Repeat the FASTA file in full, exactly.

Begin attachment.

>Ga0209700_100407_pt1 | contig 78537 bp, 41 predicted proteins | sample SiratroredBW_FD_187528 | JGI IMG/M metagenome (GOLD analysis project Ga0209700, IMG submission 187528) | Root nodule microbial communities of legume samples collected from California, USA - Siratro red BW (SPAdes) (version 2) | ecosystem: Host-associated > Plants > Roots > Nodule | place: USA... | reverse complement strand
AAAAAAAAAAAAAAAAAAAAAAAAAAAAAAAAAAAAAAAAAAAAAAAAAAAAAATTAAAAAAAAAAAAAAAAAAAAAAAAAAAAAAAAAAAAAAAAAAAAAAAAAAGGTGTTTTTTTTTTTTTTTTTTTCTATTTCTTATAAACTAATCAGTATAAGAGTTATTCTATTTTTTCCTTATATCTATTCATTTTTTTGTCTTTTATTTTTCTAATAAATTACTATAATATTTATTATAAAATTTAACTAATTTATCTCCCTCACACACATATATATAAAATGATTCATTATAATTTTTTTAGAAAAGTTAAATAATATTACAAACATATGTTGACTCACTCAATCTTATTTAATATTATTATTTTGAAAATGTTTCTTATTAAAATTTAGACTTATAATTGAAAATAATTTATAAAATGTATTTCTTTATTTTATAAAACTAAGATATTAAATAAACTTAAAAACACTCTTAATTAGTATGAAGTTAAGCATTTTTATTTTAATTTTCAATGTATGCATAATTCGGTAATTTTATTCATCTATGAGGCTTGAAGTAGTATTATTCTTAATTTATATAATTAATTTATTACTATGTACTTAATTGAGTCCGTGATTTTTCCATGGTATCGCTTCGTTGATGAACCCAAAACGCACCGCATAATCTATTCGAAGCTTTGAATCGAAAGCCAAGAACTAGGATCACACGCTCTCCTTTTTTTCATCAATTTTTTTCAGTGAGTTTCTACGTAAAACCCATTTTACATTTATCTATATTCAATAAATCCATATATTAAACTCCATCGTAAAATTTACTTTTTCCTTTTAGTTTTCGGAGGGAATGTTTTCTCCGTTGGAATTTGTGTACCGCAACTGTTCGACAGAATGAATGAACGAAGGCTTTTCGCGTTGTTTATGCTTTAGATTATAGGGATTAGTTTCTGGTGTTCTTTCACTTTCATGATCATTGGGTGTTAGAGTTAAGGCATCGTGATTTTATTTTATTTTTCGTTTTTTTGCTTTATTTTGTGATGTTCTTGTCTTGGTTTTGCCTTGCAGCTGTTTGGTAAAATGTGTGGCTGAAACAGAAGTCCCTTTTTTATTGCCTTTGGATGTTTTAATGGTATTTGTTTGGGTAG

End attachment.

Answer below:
>Ga0209700_100407_pt1 | contig 78537 bp, 41 predicted proteins | sample SiratroredBW_FD_187528 | JGI IMG/M metagenome (GOLD analysis project Ga0209700, IMG submission 187528) | Root nodule microbial communities of legume samples collected from California, USA - Siratro red BW (SPAdes) (version 2) | ecosystem: Host-associated > Plants > Roots > Nodule | place: USA... | reverse complement strand
AAAAAAAAAAAAAAAAAAAAAAAAAAAAAAAAAAAAAAAAAAAAAAAAAAAAAATTAAAAAAAAAAAAAAAAAAAAAAAAAAAAAAAAAAAAAAAAAAAAAAAAAAGGTGTTTTTTTTTTTTTTTTTTTCTATTTCTTATAAACTAATCAGTATAAGAGTTATTCTATTTTTTCCTTATATCTATTCATTTTTTTGTCTTTTATTTTTCTAATAAATTACTATAATATTTATTATAAAATTTAACTAATTTATCTCCCTCACACACATATATATAAAATGATTCATTATAATTTTTTTAGAAAAGTTAAATAATATTACAAACATATGTTGACTCACTCAATCTTATTTAATATTATTATTTTGAAAATGTTTCTTATTAAAATTTAGACTTATAATTGAAAATAATTTATAAAATGTATTTCTTTATTTTATAAAACTAAGATATTAAATAAACTTAAAAACACTCTTAATTAGTATGAAGTTAAGCATTTTTATTTTAATTTTCAATGTATGCATAATTCGGTAATTTTATTCATCTATGAGGCTTGAAGTAGTATTATTCTTAATTTATATAATTAATTTATTACTATGTACTTAATTGAGTCCGTGATTTTTCCATGGTATCGCTTCGTTGATGAACCCAAAACGCACCGCATAATCTATTCGAAGCTTTGAATCGAAAGCCAAGAACTAGGATCACACGCTCTCCTTTTTTTCATCAATTTTTTTCAGTGAGTTTCTACGTAAAACCCATTTTACATTTATCTATATTCAATAAATCCATATATTAAACTCCATCGTAAAATTTACTTTTTCCTTTTAGTTTTCGGAGGGAATGTTTTCTCCGTTGGAATTTGTGTACCGCAACTGTTCGACAGAATGAATGAACGAAGGCTTTTCGCGTTGTTTATGCTTTAGATTATAGGGATTAGTTTCTGGTGTTCTTTCACTTTCATGATCATTGGGTGTTAGAGTTAAGGCATCGTGATTTTATTTTATTTTTCGTTTTTTTGCTTTATTTTGTGATGTTCTTGTCTTGGTTTTGCCTTGCAGCTGTTTGGTAAAATGTGTGGCTGAAACAGAAGTCCCTTTTTTATTGCCTTTGGATGTTTTAATGGTATTTGTTTGGGTAG